The Squeal in the Pen – Benedict Hardie and the agony of influence. (Theatre Review)

The Squeal in the Pen

New Fitz Play #7 2017

The Old Fitz theatre, 29 August – 9 September

You can grab your tickets here. 

The idea of the New Fitz Program 2017 is to have playwrights respond to productions on the mainstage. This interesting idea runs the risk of tapping into the Australian cultural cringe, but outside that narrow assumption there lies the opportunity to see writing as it is; a perpetual relationship with its singular lack. To write in response is an almost violent struggle with the original to master or refuse its presence. This comes to the fore strongly with The Squeal in the Pen, as the spectre of Sarah Kane sits heavily over its top, even as Benedict Hardie both embraces and refuses her, the weight of “well, she died for her play” forces a textual conflict that beautifully makes its way onto the stage. Hardie works with narrative and context rather than language as Kane does, but one can’t help but sense the journey Hardie is on as he navigates this complicated exercise. Whether or not the name Sarah Kane already speaks volumes to his audience, negotiating a critical divide is always a hazardous enterprise. Besides the obvious nostalgic influences of who and what Sarah Kane is and how she has been appropriated for Benedict Hardie’s purposes, culturally we refuse influence as if it were more akin to plagiarism than collaboration. This is odd given all creative truths happen in the space of a delightfully suspicious collusion. Guided by this determinant, we see Benedict Hardies’ young man as himself, the visiting female as Sarah Kane and the pig they love, writing itself. The woman (Kane) visits with her prefabricated constructions (influence) that he (Hardie) builds. Their torment is, the squeal in their pens.

Oscar Wilde remarks in The Portrait of Mr W.H. that: “Influence is simply a transference of personality, a mode of giving away what is most precious to one’s self, and its exercise produces a sense, and, it may be, a reality of loss. Every disciple takes away something from his master.” It was two years later in The Picture of Dorian Gray that Wilde had turned this to a bitter question of the moral lack in the character of influence. Benedict Hardie sees it as something different. Both he and Sarah Kane are trapped in the cell; both he and Sarah Kane have no relationship to time, they are both guided by unseen masters who control and refuse to control them and both Benedict Hardie and Sarah Kane will die for their work in their own way. Hardie wants to partner Kane, not experience each individual work as its standalone other, each in natural judgement upon its fellow. They are equally in the asylum; equally trapped and free.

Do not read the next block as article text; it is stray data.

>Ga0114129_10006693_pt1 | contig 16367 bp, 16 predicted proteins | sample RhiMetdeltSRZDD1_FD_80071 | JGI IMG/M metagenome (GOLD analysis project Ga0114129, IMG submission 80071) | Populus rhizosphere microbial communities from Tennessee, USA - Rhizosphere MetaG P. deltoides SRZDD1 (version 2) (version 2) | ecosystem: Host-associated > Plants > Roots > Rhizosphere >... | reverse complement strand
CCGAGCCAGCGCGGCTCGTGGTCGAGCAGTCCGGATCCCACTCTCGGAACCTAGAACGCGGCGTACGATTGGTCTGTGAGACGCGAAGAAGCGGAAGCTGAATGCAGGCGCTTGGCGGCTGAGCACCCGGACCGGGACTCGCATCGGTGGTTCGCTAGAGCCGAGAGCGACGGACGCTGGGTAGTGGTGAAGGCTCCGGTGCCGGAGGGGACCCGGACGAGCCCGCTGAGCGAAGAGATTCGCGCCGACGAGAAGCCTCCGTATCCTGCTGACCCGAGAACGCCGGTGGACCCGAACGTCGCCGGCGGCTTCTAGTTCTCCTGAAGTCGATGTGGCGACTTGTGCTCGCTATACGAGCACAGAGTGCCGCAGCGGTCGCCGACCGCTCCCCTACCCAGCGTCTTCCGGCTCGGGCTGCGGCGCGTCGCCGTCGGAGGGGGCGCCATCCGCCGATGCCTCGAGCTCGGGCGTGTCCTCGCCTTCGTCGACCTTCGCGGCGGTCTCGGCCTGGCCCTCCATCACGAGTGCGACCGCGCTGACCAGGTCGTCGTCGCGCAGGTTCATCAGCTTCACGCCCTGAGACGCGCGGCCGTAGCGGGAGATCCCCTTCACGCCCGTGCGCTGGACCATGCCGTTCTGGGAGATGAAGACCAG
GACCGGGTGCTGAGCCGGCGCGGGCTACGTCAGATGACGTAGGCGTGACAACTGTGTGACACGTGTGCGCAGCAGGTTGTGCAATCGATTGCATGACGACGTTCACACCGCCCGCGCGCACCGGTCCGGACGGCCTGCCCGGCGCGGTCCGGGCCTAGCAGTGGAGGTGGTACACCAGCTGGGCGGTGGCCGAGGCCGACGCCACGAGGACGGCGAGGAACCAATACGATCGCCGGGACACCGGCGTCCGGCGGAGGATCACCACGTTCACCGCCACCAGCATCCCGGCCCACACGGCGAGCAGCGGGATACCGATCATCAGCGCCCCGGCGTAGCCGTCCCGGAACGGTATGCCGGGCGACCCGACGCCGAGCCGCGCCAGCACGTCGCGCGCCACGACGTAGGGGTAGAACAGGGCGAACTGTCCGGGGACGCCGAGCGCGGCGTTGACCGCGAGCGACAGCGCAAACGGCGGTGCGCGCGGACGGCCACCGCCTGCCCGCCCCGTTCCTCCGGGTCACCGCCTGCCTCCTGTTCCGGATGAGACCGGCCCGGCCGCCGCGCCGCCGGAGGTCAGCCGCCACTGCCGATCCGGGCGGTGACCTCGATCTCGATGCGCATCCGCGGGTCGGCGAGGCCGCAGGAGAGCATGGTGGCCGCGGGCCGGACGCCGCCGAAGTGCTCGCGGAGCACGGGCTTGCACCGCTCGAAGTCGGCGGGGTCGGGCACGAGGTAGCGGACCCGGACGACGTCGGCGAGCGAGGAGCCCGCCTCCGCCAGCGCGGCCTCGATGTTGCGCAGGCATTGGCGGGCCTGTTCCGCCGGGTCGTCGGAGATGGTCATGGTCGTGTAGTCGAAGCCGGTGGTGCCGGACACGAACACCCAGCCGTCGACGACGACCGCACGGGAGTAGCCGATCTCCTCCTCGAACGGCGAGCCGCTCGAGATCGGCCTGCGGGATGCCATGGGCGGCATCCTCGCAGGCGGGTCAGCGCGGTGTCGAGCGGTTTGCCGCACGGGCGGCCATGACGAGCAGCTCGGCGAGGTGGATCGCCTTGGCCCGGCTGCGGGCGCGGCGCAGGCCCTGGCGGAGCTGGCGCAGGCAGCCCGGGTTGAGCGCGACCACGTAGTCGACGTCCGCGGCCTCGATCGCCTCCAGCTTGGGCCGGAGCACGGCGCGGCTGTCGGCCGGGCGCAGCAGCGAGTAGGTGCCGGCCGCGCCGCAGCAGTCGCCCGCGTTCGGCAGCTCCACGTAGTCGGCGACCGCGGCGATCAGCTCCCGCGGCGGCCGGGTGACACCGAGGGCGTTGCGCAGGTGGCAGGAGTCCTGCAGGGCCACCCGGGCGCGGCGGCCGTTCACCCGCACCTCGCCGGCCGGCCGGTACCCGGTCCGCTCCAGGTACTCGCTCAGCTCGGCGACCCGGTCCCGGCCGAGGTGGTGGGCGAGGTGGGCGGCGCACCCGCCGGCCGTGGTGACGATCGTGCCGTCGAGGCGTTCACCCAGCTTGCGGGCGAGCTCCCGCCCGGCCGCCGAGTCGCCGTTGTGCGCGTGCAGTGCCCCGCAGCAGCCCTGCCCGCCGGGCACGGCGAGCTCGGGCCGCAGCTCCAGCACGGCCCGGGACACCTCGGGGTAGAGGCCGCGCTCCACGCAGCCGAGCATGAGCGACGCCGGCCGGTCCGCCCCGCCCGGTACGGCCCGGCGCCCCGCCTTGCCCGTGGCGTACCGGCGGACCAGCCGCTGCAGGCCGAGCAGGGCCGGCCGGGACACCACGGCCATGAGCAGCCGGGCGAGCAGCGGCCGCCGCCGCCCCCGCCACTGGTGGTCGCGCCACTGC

Lou Andreas- Salome observed that sublimation was our own self-realisation, and her replacement suggestion for the purposes of accuracy was the phrase “elaboration.” In other words, it is the task of the writer to feel their influence and repurpose it for their own creative world, to (re)describe such in a way that the witness (reader, audience or shareholder and investor as Benedict Hardie calls them) is given access to consensus. Madness (realness) comes from making one’s own culture and rapidly contemplating one’s central place in it. However, for this contemplation one must make a sacrifice and every latecomer making depends upon sacrifice. Sacrifice is meant to renew human vitality (Christ, Cain and Able etc). In the process of poetic misprision, sacrifice diminishes human vitality, for here less is more. Each piece of writing is an evasion, not only of another piece of writing but also of itself, which is to say that every piece of writing is a misinterpretation of what it might have been. Writing and reading are sacrificial processes, a purgation that drains more than it replenishes, stripping all back to bone.

In a respectful, nuanced understanding of the creative process, Benedict Hardie stands comfortably with Sarah Kane in what can appear to be an awkward pairing. The squeal in the Pen is a courageous and confident addition to the main stage currently showing at The Old Fitz and a surprisingly joyful account of what it is to write and love. Benedict Hardie is well supported by director Madeline Humphreys who calls forth strong performances from her cast. Standing on the set of 4:48 Psychosis and being is no small thing and the cast of Cassandra Sorrell, Varun Fernando and Alex Sideratos are equally confident and proud of the efforts of this group of creatives. This is an excellent show, that has a lot to say about writing in general, but equally the power of fine writing in Australia. A rare and true gift of the joyful combination of ephemera and present, The Squeal in the Pen reminds all of us what raptures await those willing to give themselves over to theatre.

 

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